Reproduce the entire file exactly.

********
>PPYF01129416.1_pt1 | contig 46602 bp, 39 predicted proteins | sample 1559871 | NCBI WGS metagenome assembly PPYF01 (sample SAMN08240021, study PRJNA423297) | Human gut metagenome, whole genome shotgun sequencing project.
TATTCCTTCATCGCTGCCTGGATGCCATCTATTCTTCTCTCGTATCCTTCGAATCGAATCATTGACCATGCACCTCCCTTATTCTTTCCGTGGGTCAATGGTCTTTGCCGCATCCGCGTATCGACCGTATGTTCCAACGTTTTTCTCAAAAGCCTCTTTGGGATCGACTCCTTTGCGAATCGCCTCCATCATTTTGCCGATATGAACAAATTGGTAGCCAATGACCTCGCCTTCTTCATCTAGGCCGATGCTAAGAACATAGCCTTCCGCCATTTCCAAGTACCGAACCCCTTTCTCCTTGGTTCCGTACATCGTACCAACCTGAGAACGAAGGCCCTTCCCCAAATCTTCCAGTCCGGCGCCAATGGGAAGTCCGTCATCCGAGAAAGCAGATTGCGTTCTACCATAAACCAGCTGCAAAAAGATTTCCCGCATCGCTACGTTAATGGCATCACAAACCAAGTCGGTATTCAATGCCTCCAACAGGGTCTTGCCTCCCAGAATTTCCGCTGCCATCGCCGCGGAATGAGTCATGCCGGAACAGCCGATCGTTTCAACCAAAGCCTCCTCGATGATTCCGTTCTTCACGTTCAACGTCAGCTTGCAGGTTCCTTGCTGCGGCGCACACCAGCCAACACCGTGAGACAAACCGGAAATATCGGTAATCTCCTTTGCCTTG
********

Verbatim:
>PPYF01129416.1_pt1 | contig 46602 bp, 39 predicted proteins | sample 1559871 | NCBI WGS metagenome assembly PPYF01 (sample SAMN08240021, study PRJNA423297) | Human gut metagenome, whole genome shotgun sequencing project.
TATTCCTTCATCGCTGCCTGGATGCCATCTATTCTTCTCTCGTATCCTTCGAATCGAATCATTGACCATGCACCTCCCTTATTCTTTCCGTGGGTCAATGGTCTTTGCCGCATCCGCGTATCGACCGTATGTTCCAACGTTTTTCTCAAAAGCCTCTTTGGGATCGACTCCTTTGCGAATCGCCTCCATCATTTTGCCGATATGAACAAATTGGTAGCCAATGACCTCGCCTTCTTCATCTAGGCCGATGCTAAGAACATAGCCTTCCGCCATTTCCAAGTACCGAACCCCTTTCTCCTTGGTTCCGTACATCGTACCAACCTGAGAACGAAGGCCCTTCCCCAAATCTTCCAGTCCGGCGCCAATGGGAAGTCCGTCATCCGAGAAAGCAGATTGCGTTCTACCATAAACCAGCTGCAAAAAGATTTCCCGCATCGCTACGTTAATGGCATCACAAACCAAGTCGGTATTCAATGCCTCCAACAGGGTCTTGCCTCCCAGAATTTCCGCTGCCATCGCCGCGGAATGAGTCATGCCGGAACAGCCGATCGTTTCAACCAAAGCCTCCTCGATGATTCCGTTCTTCACGTTCAACGTCAGCTTGCAGGTTCCTTGCTGCGGCGCACACCAGCCAACACCGTGAGACAAACCGGAAATATCGGTAATCTCCTTTGCCTTG